I love that Warner begins her stories with something so straightforward and recognizable as that 'burning house dilemma'! And how she manages to sound so casual and direct, really address the reader with her questions. It's also always a good way to start an anthology by building a relationship between the narrator and the reader, since those two don't really change between stories.

'The pious acts of disfigurement weren't consistent: a few female saints, a few male saints, and several characters in the stories (men and women) were obliterated like the face of the Prophet in Persian or Indian manuscripts of a similar date, when he and other Islamic saints are screened from our gaze by short veils.' p.56 (from 'Watermark')
This has a very different tone from the previous story and I really like it! Marina Warner is so incredibly learned and intelligent (in case you haven't noticed, I idolize her a little bit) that I'm always astonished when she mixes knowledge with an easy and smooth writing style.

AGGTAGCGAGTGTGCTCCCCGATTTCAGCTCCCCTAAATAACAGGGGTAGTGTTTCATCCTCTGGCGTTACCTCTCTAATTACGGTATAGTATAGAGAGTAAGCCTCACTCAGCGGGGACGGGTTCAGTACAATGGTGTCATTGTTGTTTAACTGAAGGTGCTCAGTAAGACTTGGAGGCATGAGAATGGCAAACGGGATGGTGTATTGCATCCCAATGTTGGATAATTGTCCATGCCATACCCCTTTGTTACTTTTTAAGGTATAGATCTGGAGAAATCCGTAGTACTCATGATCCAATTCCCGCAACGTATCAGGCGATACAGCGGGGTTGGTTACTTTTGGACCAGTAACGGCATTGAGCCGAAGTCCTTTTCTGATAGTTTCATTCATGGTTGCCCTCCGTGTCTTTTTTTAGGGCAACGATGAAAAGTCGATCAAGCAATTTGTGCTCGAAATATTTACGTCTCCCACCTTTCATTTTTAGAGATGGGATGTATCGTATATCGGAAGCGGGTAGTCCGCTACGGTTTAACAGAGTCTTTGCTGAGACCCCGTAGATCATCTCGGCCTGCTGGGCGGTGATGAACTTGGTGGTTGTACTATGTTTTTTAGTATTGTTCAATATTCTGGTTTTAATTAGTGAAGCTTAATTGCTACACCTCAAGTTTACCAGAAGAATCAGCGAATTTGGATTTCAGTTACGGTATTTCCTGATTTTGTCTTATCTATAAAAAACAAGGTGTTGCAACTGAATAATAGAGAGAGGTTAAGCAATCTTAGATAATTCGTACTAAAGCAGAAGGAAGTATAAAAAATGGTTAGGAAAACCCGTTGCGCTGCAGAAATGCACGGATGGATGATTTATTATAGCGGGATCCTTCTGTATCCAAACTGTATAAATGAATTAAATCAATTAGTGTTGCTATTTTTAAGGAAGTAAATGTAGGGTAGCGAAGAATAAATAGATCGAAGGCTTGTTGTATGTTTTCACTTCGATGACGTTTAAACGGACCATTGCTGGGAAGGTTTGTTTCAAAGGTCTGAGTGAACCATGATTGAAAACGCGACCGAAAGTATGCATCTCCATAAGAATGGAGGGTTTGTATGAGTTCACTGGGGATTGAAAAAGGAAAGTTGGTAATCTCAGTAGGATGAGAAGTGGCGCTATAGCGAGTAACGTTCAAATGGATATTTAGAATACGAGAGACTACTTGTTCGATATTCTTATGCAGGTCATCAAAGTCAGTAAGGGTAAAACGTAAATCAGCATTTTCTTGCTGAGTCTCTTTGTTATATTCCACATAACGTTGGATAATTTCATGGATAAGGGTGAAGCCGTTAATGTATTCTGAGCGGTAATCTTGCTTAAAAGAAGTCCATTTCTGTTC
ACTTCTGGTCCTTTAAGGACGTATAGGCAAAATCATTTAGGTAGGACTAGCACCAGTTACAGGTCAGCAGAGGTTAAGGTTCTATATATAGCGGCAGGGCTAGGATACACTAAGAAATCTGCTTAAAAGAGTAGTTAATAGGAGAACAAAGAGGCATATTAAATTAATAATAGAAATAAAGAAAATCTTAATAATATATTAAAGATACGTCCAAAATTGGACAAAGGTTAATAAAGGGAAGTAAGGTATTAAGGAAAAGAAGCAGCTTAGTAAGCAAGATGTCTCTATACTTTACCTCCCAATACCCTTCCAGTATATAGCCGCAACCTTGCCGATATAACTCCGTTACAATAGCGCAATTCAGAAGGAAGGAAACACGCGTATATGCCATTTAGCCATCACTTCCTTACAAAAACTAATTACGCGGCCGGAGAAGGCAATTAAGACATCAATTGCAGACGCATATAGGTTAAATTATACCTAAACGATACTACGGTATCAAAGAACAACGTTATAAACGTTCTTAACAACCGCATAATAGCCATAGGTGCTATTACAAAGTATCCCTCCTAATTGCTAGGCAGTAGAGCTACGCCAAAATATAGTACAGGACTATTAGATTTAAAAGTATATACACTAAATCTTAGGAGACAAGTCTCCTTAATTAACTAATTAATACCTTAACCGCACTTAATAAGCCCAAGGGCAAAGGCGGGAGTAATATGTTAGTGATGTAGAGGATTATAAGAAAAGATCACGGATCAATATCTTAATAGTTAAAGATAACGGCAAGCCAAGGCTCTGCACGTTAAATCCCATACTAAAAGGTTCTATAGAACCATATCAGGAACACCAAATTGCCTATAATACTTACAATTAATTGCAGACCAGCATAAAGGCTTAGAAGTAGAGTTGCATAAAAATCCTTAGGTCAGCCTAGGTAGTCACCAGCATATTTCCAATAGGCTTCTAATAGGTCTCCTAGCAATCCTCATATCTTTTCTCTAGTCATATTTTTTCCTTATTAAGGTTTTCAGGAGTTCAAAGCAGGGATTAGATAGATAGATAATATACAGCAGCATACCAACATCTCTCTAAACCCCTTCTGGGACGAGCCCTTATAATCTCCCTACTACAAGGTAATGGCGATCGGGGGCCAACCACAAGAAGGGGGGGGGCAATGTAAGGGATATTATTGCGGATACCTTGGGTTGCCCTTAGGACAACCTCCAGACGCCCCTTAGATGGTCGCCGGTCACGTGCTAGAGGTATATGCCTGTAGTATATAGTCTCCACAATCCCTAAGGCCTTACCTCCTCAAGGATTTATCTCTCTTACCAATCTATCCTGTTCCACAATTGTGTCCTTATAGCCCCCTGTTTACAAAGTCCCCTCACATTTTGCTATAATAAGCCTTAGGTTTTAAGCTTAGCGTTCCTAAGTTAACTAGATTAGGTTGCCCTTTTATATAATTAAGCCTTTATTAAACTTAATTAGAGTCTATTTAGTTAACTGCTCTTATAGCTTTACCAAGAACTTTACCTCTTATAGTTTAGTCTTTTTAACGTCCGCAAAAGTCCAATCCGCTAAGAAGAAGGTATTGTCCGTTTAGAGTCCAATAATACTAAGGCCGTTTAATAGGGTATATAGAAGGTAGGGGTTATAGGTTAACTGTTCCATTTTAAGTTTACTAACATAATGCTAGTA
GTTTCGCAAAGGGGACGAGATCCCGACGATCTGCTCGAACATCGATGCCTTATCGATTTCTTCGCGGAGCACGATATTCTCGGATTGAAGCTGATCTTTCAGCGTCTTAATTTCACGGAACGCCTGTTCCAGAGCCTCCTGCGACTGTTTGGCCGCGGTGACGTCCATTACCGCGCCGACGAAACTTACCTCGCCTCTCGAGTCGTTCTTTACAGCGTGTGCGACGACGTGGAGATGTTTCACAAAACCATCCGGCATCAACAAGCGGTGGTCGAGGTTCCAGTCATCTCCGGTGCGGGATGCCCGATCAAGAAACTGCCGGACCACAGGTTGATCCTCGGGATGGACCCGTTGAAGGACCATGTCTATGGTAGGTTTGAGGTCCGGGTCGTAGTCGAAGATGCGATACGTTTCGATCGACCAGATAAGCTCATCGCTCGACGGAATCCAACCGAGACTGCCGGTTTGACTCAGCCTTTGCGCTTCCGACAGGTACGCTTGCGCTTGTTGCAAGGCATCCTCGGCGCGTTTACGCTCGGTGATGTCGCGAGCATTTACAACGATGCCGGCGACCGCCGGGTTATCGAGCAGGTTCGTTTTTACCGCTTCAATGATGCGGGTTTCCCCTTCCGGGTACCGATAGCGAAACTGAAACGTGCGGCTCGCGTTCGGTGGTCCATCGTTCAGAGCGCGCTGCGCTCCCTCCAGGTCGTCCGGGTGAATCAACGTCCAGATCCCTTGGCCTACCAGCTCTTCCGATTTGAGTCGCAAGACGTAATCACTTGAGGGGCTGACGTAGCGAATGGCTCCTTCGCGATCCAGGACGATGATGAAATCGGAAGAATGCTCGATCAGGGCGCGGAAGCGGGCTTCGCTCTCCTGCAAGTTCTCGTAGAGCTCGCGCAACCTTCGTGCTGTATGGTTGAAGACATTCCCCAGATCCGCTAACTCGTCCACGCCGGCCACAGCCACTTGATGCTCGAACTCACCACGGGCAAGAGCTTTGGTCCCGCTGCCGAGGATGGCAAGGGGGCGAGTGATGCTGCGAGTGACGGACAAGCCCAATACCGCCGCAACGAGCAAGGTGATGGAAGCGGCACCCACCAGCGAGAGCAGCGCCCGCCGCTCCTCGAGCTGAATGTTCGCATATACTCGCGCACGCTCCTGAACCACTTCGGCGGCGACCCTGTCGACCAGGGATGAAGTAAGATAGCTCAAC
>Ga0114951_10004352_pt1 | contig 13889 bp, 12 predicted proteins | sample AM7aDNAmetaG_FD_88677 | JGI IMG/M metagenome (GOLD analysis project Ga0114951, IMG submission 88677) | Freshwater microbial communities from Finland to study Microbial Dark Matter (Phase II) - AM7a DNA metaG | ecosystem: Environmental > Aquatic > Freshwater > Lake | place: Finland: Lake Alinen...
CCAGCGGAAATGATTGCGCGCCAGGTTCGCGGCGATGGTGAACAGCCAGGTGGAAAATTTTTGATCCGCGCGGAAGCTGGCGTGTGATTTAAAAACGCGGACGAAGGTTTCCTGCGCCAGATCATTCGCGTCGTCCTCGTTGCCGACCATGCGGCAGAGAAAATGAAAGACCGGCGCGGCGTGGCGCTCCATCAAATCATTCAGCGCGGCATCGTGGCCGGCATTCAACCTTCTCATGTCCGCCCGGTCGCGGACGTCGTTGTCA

So, that's me for today! Do you like short stories? Would you check out Fly Away Home?

Thursday, 24 September 2015

Les Misérables Read-Through #5: I.v.2 - I.vii.6

It's officially offical: I really like Les Misérables. As a consequence I am slightly (read: extremely) annoyed at the musical and film for having nice songs but not doing Victor Hugo's novel justice by a looong mile. I mean, I'm empathizing with Jean Valjean for crying out loud, something I never did when watching the film. There are so many moment which I feel would have been so much better had the film actually taken direction from the novel. Part of the reason that I'm now completely on the side of the novel is because I have switched to reading 20 chapters instead of 10. It gives you much more of the story to enjoy and discuss. Also yes, here's a picture of Anne Hathaway as Fantine because Anne Hathaway is amazing.

Plot Summary:
In these chapters we really see Fantine being torn down to the ground. It's a lot less sudden in the novel, rather than film where it all happens within a single song. By seeing how Fantine's decline happens slowly but surely it is inevitable to see how society forces some people into destitution. Because Victor Hugo set her up as such a cheerful and innocent character it is heart-breaking to see her spirit brought so low as well. The downward spiral is stunningly described and it really drags you right in.